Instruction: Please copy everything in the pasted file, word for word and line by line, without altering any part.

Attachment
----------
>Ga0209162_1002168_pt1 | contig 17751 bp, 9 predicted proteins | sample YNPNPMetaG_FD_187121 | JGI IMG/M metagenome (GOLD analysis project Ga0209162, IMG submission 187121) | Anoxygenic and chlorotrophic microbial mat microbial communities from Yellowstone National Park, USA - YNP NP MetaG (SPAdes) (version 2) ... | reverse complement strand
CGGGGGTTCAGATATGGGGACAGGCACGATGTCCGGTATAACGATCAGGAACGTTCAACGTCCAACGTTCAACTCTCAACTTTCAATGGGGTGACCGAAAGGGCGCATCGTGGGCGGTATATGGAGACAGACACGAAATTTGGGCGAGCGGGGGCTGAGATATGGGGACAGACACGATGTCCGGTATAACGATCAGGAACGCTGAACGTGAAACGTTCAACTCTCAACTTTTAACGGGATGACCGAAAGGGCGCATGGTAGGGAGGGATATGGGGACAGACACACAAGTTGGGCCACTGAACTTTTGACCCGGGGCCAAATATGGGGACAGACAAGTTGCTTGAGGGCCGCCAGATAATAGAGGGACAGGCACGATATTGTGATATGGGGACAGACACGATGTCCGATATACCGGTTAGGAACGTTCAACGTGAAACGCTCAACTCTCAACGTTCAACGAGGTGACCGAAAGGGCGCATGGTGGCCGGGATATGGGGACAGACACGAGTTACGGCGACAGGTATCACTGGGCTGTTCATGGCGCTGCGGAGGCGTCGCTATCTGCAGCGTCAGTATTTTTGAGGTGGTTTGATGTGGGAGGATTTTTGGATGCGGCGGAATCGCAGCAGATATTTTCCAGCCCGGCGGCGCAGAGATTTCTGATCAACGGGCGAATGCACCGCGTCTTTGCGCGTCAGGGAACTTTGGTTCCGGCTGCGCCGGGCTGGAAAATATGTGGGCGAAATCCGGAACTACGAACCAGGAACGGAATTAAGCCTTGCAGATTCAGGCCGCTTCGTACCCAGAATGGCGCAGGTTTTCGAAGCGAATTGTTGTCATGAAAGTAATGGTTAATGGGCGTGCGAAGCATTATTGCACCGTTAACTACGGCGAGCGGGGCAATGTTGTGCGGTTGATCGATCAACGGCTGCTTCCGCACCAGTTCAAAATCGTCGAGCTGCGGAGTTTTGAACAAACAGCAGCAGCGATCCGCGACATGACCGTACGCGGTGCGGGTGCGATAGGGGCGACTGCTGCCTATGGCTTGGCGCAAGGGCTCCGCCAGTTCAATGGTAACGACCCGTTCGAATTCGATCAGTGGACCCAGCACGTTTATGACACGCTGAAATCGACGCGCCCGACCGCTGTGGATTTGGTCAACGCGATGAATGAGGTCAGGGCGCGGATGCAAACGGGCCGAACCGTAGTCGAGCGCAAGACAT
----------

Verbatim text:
>Ga0209162_1002168_pt1 | contig 17751 bp, 9 predicted proteins | sample YNPNPMetaG_FD_187121 | JGI IMG/M metagenome (GOLD analysis project Ga0209162, IMG submission 187121) | Anoxygenic and chlorotrophic microbial mat microbial communities from Yellowstone National Park, USA - YNP NP MetaG (SPAdes) (version 2) ... | reverse complement strand
CGGGGGTTCAGATATGGGGACAGGCACGATGTCCGGTATAACGATCAGGAACGTTCAACGTCCAACGTTCAACTCTCAACTTTCAATGGGGTGACCGAAAGGGCGCATCGTGGGCGGTATATGGAGACAGACACGAAATTTGGGCGAGCGGGGGCTGAGATATGGGGACAGACACGATGTCCGGTATAACGATCAGGAACGCTGAACGTGAAACGTTCAACTCTCAACTTTTAACGGGATGACCGAAAGGGCGCATGGTAGGGAGGGATATGGGGACAGACACACAAGTTGGGCCACTGAACTTTTGACCCGGGGCCAAATATGGGGACAGACAAGTTGCTTGAGGGCCGCCAGATAATAGAGGGACAGGCACGATATTGTGATATGGGGACAGACACGATGTCCGATATACCGGTTAGGAACGTTCAACGTGAAACGCTCAACTCTCAACGTTCAACGAGGTGACCGAAAGGGCGCATGGTGGCCGGGATATGGGGACAGACACGAGTTACGGCGACAGGTATCACTGGGCTGTTCATGGCGCTGCGGAGGCGTCGCTATCTGCAGCGTCAGTATTTTTGAGGTGGTTTGATGTGGGAGGATTTTTGGATGCGGCGGAATCGCAGCAGATATTTTCCAGCCCGGCGGCGCAGAGATTTCTGATCAACGGGCGAATGCACCGCGTCTTTGCGCGTCAGGGAACTTTGGTTCCGGCTGCGCCGGGCTGGAAAATATGTGGGCGAAATCCGGAACTACGAACCAGGAACGGAATTAAGCCTTGCAGATTCAGGCCGCTTCGTACCCAGAATGGCGCAGGTTTTCGAAGCGAATTGTTGTCATGAAAGTAATGGTTAATGGGCGTGCGAAGCATTATTGCACCGTTAACTACGGCGAGCGGGGCAATGTTGTGCGGTTGATCGATCAACGGCTGCTTCCGCACCAGTTCAAAATCGTCGAGCTGCGGAGTTTTGAACAAACAGCAGCAGCGATCCGCGACATGACCGTACGCGGTGCGGGTGCGATAGGGGCGACTGCTGCCTATGGCTTGGCGCAAGGGCTCCGCCAGTTCAATGGTAACGACCCGTTCGAATTCGATCAGTGGACCCAGCACGTTTATGACACGCTGAAATCGACGCGCCCGACCGCTGTGGATTTGGTCAACGCGATGAATGAGGTCAGGGCGCGGATGCAAACGGGCCGAACCGTAGTCGAGCGCAAGACAT